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Women @ Energy: Melissa Teague

June 18, 2013 - 11:57am

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Melissa Teague is a nuclear material scientist at Idaho National Laboratory, working on a technique to analyze high burn-up fuels.

Melissa Teague is a nuclear material scientist at Idaho National Laboratory, working on a technique to analyze high burn-up fuels.

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Melissa Teague knows the importance of thinking outside the box — and sometimes, even taking it apart altogether. As a nuclear material scientist at Idaho National Laboratory, she is working on a technique to analyze high burn-up fuels. Her approach involves taking fine slices of cubes in order to image them. This research earned her the Young Scientist Award at the European Materials Research Society Spring Symposium. It is her passion for science and learning that has fueled her path: she holds a Ph.D. in Materials Science from the Colorado School of Mines, and an M.S. and a B.S. in Ceramic Engineering, both from the University of Missouri-Rolla. She was recently recognized for her record of academic and research excellence as an MIT Rising Star in Nuclear Science and Engineering.

1) What inspired you to work in STEM?

I fell in love with science in high school chemistry class with Mr. Brooks (at Hickman High School in Columbia, MO), I knew I wanted to do something in science and engineering. I love being able to solve problems and figure out how things work. I also was attracted by the fact that I could make a good living doing something I really enjoyed. My mom says she could always tell I was going to be an engineer - I didn't play with toys the way they were intended, I typically tore them apart and made new things out of them. I have always enjoyed learning about the world around me, and by going into a STEM field I get to do that for my job.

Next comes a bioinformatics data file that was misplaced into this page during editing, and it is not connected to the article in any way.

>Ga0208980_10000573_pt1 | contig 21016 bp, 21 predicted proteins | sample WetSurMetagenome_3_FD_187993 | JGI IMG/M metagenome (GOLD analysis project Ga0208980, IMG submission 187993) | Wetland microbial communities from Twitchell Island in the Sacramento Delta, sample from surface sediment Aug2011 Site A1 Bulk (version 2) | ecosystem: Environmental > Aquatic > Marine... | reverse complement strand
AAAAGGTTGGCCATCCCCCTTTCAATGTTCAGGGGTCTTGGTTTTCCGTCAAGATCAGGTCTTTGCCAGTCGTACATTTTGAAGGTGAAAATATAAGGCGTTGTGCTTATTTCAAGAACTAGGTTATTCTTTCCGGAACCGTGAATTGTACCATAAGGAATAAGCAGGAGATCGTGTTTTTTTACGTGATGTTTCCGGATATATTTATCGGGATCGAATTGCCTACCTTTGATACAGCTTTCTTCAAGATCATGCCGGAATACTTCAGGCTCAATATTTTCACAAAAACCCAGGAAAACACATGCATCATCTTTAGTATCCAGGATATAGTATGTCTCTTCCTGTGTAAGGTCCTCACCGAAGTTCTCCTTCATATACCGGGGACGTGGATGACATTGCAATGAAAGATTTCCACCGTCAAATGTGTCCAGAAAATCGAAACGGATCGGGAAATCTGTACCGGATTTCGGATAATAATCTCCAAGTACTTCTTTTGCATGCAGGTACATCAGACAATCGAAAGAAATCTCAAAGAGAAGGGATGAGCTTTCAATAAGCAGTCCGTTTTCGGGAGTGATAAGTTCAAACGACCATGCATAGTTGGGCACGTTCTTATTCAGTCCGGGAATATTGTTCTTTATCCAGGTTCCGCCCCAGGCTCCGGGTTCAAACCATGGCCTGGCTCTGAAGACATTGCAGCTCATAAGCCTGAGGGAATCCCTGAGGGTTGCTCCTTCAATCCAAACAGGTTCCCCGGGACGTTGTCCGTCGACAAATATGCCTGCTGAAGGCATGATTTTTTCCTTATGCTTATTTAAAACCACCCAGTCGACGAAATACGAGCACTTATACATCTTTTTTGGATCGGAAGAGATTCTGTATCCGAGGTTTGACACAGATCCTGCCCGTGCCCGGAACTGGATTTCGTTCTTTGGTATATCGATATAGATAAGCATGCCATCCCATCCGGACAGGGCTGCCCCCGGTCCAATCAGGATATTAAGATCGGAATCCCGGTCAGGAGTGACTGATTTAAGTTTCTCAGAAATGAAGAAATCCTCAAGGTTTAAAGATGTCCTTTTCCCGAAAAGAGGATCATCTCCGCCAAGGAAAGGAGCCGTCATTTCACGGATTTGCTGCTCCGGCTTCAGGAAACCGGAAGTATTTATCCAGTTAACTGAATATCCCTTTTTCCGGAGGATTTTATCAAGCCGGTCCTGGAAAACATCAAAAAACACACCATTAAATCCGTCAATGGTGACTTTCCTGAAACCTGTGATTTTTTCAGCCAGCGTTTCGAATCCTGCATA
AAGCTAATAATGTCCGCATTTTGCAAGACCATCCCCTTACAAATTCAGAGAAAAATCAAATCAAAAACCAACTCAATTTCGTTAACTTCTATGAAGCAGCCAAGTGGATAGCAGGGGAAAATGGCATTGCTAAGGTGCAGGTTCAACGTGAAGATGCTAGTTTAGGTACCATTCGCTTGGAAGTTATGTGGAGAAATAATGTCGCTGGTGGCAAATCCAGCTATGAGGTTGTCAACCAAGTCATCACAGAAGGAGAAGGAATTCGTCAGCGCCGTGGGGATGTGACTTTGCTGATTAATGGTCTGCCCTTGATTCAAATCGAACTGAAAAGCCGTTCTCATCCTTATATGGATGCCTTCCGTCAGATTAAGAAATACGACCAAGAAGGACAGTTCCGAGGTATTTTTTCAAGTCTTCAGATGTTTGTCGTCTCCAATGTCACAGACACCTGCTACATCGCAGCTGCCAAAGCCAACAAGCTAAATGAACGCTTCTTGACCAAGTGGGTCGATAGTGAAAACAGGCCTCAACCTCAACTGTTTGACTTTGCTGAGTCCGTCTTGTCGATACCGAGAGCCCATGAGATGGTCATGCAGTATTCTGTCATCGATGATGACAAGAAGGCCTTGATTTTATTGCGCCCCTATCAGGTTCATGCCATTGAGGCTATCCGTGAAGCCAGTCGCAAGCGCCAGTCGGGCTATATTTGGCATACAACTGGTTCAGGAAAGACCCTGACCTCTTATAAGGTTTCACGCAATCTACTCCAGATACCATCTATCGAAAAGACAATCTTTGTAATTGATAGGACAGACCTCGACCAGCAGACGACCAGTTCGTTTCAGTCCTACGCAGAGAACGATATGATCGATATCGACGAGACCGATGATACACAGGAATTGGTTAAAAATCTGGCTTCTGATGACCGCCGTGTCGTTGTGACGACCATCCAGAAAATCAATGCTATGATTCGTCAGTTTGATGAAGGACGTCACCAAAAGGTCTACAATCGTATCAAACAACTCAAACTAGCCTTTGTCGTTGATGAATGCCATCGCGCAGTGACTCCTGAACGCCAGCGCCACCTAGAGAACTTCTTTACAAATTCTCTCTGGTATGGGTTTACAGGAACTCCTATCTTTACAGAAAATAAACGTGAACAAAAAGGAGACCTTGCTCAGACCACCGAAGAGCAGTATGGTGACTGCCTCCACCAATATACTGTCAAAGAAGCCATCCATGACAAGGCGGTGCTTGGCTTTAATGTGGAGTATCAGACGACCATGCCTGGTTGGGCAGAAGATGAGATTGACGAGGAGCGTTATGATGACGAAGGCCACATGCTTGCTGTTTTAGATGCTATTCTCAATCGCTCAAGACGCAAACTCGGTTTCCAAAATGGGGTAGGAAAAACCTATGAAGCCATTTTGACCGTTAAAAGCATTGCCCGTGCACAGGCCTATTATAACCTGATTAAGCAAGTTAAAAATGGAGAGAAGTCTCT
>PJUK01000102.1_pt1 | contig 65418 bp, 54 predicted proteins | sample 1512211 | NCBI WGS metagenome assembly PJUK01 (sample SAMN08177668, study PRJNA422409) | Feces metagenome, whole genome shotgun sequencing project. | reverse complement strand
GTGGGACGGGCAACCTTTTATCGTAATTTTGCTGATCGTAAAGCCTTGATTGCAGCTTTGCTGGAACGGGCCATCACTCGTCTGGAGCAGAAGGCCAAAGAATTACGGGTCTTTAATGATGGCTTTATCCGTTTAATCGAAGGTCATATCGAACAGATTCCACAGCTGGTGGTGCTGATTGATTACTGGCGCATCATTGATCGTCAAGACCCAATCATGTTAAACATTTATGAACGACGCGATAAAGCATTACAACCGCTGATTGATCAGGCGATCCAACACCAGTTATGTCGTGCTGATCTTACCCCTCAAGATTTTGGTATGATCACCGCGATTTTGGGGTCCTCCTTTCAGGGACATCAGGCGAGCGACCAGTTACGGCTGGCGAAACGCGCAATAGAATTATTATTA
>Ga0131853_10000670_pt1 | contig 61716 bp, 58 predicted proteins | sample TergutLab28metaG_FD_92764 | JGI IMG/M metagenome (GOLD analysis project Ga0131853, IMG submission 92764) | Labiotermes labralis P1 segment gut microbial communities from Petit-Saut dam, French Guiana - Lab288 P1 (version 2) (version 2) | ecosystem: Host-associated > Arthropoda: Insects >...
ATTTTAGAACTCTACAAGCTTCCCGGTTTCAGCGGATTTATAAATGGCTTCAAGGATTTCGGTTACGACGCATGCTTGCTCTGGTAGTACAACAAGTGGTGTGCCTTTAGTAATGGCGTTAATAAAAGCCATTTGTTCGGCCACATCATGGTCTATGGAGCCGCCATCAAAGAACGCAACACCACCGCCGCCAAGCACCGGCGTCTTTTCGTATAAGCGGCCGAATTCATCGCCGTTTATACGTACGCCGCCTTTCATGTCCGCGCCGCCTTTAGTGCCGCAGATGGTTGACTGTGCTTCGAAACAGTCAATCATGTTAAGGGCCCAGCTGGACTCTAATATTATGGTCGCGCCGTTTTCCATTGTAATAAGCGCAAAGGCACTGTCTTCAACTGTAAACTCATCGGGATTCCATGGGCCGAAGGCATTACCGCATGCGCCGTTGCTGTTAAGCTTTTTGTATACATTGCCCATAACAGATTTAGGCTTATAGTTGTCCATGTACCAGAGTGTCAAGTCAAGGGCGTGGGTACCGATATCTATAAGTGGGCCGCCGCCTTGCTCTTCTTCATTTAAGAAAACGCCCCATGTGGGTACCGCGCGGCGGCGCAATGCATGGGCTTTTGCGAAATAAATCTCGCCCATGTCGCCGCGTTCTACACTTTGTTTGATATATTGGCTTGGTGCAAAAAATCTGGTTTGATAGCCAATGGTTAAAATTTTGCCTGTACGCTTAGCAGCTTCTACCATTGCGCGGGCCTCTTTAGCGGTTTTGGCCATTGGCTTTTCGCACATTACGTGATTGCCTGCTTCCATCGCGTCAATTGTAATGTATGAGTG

2) What excites you about your work at the Energy Department?

I am excited to be doing research that could help solve the energy needs of the U.S. and the world. I get to be in a lab and do real work that could really make a difference in our understanding of how things work. I get paid to do what I love — can't beat that.

3) How can our country engage more women, girls, and other underrepresented groups in STEM?

I think highlighting successful women in STEM careers will help. Having role models is important to show girls that it can be done. Also I think we need to reach out to middle school age kids (that age when the gap between girls and boys in science/math begins to appear) to engage them in science and math. Show them you don't have to be a ditz to be popular and that women are just as good at math and science as men.

4) Do you have tips you'd recommend for someone looking to enter your field of work?

Don't be afraid to try things, ask for the internship or job even if you don't think you can get it. I started working for a professor my first semester of college. I didn't think I had a chance of him hiring me but I still asked. Internships and working experience are so important to help you figure out what you want to do and gain real-world experience of all the classes you take. It can really help steer you towards what you want to do.

5) When you have free time, what are your hobbies?

Free time, what’s that?!  I kid. I enjoy playing with my daughter, quilting, reading books, and hiking outdoors.

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